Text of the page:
37. I think being innovative with helmets is the way to go…
    Like an extra layer with air inbetween wich could absorb some impact or something revolutionair…

    1. Or maybe a double visor layer, one the outside (like now) and one on the inside as well….

  38. The hockey goalie “analogy” is way off, by orders of magnitude. Bernie, talk about things you know.

    The response time in F1, and in this case in particular was good, but could have been improved.

    The response time in INDY / Sprint is horrendous, especially if you could consider the average length of tracks.

    INDY / Sprint do do one or two things right though. They have multiple units that can respond, placed around the track, which effectively shortens the distance to reach a driver. Secondly, at least in INDY, the responders are all trained and they travel to each race. This is all they do.

    As for the question “why didn’t the corner workers do anything”, I would much rather wait for a skilled doctor than have a situation made worse otherwise. There was no emergency to get him out, no fuel leak, no KERS electrocution. As Gene Kranz, flight controler for Apollo 13 said “If you don’t know what to do, don’t do anything!”

    Here is an idea. Instead of looking at making the helmet harder to get in to, regardless that if the spring had hit him in the chest this would be so much another story, why not make the car harder to get out of, for stray parts that is.

    Take the idea of the engine cowling on moden jetliners, particularly the shroud of the fan blades. They are there to optimize airflow, but they are also there to encase the blades in the case of blade failure. If the rear end of the car was not open, that part would have never made it out. The design could be pushed as far as to require it to encase the entire engine bay and be able to absorb the weight of a piston at the speed it would be ejected from the block if it were not connected to the con-rod. Even better, require that all fluids be contained in the same volume and that the enclosure be water tight.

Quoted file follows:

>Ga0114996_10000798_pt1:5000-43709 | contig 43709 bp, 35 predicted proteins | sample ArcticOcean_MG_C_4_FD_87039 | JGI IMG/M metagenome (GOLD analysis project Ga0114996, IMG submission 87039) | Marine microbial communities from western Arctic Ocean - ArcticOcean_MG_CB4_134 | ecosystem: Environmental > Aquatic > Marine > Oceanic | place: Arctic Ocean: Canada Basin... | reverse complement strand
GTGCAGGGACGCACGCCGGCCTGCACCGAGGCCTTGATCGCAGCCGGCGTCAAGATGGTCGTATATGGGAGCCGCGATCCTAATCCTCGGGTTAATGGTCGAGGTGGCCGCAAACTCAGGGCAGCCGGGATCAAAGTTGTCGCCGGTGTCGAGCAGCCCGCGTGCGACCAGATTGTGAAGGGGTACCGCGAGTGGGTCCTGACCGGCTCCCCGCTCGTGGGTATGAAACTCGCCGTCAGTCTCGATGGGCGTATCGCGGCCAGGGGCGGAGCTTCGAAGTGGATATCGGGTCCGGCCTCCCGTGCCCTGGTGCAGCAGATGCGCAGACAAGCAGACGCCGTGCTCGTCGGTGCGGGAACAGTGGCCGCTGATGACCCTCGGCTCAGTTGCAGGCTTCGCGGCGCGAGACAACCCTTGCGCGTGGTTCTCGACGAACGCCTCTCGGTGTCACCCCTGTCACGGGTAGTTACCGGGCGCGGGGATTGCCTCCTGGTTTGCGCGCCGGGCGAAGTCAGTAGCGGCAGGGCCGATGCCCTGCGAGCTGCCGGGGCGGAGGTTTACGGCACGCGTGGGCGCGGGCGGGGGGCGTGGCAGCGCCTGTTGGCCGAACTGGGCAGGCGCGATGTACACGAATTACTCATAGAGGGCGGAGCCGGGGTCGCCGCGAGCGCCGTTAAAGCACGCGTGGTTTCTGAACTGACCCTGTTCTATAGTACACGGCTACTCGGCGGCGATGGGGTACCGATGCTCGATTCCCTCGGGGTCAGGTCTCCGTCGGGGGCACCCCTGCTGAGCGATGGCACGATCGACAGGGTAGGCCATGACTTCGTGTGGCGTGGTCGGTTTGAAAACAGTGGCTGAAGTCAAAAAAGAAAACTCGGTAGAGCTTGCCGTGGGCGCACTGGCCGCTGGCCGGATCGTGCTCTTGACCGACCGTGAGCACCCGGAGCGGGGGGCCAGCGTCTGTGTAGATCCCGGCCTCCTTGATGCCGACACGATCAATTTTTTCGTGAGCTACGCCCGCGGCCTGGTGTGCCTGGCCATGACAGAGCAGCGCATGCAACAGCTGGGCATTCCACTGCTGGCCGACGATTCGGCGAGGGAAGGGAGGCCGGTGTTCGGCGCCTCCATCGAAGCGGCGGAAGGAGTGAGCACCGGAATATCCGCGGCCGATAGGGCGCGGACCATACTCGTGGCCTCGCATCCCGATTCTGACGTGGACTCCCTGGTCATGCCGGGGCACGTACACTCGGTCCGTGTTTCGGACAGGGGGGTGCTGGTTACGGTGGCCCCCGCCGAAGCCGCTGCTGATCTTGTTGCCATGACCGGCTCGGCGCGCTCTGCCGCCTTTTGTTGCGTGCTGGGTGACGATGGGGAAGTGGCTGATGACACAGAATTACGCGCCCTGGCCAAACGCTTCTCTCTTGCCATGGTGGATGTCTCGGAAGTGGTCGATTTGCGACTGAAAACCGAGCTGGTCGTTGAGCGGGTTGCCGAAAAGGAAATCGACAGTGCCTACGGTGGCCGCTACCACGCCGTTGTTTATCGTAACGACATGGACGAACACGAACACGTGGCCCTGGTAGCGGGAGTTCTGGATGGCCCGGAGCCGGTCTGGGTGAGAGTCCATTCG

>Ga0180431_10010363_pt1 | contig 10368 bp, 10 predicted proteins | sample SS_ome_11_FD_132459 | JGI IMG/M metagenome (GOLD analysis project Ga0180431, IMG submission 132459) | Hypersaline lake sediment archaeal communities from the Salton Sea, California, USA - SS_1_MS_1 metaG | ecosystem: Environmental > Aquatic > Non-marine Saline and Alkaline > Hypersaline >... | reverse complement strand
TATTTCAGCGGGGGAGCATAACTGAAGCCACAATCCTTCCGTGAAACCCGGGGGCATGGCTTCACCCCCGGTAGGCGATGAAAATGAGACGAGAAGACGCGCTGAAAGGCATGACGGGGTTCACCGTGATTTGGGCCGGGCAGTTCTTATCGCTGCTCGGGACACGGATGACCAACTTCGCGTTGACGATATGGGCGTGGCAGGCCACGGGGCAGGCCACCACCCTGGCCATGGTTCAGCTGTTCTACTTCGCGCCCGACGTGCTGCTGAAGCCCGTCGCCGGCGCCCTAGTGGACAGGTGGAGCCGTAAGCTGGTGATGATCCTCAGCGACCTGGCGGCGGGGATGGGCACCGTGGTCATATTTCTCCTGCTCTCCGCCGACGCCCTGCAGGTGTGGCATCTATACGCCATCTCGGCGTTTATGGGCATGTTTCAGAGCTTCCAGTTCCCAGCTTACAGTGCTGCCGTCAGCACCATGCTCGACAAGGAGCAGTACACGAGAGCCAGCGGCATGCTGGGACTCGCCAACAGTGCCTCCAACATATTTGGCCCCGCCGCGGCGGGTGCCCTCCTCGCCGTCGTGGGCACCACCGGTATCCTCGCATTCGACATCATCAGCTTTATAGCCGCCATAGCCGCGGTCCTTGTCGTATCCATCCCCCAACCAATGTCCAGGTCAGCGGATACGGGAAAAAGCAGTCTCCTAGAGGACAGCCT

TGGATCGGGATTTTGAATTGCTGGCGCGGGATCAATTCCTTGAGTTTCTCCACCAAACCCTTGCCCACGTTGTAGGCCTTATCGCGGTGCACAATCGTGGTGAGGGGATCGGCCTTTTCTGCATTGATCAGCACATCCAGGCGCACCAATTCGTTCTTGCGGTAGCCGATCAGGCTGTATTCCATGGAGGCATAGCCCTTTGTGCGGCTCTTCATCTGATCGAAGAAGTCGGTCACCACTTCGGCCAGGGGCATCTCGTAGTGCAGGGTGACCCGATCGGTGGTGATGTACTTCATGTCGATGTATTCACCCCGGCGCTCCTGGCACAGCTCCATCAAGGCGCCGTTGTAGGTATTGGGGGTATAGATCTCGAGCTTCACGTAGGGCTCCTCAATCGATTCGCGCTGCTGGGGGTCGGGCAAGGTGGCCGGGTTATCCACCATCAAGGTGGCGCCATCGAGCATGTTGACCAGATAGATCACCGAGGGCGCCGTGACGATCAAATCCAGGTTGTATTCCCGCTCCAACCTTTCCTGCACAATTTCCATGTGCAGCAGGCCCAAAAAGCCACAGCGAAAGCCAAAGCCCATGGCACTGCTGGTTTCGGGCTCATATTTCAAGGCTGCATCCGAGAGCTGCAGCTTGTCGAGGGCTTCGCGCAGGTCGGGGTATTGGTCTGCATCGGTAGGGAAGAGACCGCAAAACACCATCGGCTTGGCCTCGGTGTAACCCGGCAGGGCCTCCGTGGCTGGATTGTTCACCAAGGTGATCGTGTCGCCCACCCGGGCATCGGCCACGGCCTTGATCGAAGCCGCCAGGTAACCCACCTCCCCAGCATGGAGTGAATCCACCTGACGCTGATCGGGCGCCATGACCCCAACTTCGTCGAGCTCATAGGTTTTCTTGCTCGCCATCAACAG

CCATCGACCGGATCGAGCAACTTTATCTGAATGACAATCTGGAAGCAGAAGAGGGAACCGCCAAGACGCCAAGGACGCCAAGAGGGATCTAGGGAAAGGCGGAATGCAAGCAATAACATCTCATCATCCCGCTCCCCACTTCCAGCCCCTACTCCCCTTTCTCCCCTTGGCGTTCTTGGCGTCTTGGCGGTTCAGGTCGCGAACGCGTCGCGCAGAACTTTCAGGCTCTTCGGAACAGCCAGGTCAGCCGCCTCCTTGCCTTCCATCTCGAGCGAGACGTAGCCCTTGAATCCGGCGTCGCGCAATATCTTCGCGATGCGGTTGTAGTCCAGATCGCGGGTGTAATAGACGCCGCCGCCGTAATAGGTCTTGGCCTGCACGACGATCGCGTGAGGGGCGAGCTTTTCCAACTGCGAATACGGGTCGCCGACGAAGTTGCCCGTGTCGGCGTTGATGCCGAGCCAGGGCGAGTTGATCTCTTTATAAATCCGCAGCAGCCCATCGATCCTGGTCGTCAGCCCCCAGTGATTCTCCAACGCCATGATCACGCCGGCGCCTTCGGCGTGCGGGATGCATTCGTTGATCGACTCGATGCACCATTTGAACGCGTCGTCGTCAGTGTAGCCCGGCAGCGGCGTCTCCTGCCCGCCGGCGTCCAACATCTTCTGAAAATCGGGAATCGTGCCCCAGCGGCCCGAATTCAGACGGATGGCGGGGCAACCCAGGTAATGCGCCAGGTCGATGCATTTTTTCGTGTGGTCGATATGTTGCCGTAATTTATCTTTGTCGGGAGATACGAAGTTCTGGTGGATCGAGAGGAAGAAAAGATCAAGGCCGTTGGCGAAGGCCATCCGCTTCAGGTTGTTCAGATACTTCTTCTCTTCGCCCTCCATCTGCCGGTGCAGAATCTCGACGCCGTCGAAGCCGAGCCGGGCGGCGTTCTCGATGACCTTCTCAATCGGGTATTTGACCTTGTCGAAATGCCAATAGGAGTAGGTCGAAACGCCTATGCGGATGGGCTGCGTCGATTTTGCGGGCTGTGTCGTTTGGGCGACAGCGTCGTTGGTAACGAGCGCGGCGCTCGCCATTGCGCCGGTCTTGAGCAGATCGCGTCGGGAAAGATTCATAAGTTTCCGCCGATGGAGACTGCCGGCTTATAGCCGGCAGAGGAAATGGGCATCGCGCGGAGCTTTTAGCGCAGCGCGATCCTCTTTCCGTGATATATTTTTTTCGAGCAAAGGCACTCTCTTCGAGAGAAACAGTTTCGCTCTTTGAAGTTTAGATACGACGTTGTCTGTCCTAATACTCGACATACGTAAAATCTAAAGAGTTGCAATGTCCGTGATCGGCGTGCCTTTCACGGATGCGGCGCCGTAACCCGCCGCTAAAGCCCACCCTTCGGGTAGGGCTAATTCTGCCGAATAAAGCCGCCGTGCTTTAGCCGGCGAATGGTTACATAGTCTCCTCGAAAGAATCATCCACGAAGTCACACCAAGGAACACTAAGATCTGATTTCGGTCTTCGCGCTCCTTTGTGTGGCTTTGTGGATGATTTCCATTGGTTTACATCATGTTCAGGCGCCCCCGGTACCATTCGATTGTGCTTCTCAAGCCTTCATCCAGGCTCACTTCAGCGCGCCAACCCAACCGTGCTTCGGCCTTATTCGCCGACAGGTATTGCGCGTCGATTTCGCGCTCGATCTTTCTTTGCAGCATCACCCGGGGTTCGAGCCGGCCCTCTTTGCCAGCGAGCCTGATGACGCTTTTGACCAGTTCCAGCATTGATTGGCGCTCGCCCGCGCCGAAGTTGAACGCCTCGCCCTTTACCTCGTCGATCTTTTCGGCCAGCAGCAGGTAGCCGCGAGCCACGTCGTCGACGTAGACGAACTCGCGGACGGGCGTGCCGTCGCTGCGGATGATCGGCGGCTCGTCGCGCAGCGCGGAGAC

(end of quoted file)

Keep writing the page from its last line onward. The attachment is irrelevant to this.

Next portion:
See turbofan blade failure tests here:

    1. Take the idea of the engine cowling on moden jetliners, particularly the shroud of the fan blades. They are there to optimize airflow, but they are also there to encase the blades in the case of blade failure. If the rear end of the car was not open, that part would have never made it out.

      Seems sound and logical to me.

    2. Spot on with the cowling idea.

      I seem to remember reading the guys that were working on the KERS that used a flywheel had built a shroud for it that would contain any fragments if the thing decided to come apart while going at 60,000RPM. Should be applied to the whole engine as suggested

  39. I still like the idea of a steel screen or titanium, whichever metal they chose to make it from. It could be molded into the body work and anchored in several places. It wouldn’t be closed in but yet still offer a decent amount of protection for the drivers head. I don’t think closed cockpits are the way to go but some sort of windshield or screen needs to be in place and be strong enough to take a hit. With all of the money these teams have at there will along with the governing body I would think they would be able to figure something out. The fact that this similar type of incident happened 2 weeks in a row should be reason enough to get something developed

  40. Another issue is the cost of developing a cockpit. It would be difficult to standardise to fit to different cars, so teams would have to spend a fortune doing their own. Difficult if they’re still aiming for a budget cap in a few years.

  41. I think Renault owed it to the marshall killed in Melbourne as well as the Surtees incident to have Alonso stop. They knew the wheel was likely to fall off and it was a loaded uncontrollable gun.